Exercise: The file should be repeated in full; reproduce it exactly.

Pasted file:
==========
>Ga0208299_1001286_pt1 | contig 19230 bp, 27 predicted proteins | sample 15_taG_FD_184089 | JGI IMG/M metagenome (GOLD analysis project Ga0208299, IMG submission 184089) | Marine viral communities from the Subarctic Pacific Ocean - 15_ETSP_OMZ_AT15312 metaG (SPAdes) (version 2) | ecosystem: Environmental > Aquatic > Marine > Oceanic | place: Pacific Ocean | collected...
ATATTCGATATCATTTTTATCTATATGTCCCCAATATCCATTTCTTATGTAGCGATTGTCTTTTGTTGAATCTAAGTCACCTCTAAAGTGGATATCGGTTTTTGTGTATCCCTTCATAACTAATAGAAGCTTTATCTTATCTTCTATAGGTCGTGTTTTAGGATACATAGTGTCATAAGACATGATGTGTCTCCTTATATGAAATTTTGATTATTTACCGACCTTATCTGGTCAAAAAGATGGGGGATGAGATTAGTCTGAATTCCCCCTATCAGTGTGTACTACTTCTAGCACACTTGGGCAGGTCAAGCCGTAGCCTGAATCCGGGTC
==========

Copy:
>Ga0208299_1001286_pt1 | contig 19230 bp, 27 predicted proteins | sample 15_taG_FD_184089 | JGI IMG/M metagenome (GOLD analysis project Ga0208299, IMG submission 184089) | Marine viral communities from the Subarctic Pacific Ocean - 15_ETSP_OMZ_AT15312 metaG (SPAdes) (version 2) | ecosystem: Environmental > Aquatic > Marine > Oceanic | place: Pacific Ocean | collected...
ATATTCGATATCATTTTTATCTATATGTCCCCAATATCCATTTCTTATGTAGCGATTGTCTTTTGTTGAATCTAAGTCACCTCTAAAGTGGATATCGGTTTTTGTGTATCCCTTCATAACTAATAGAAGCTTTATCTTATCTTCTATAGGTCGTGTTTTAGGATACATAGTGTCATAAGACATGATGTGTCTCCTTATATGAAATTTTGATTATTTACCGACCTTATCTGGTCAAAAAGATGGGGGATGAGATTAGTCTGAATTCCCCCTATCAGTGTGTACTACTTCTAGCACACTTGGGCAGGTCAAGCCGTAGCCTGAATCCGGGTC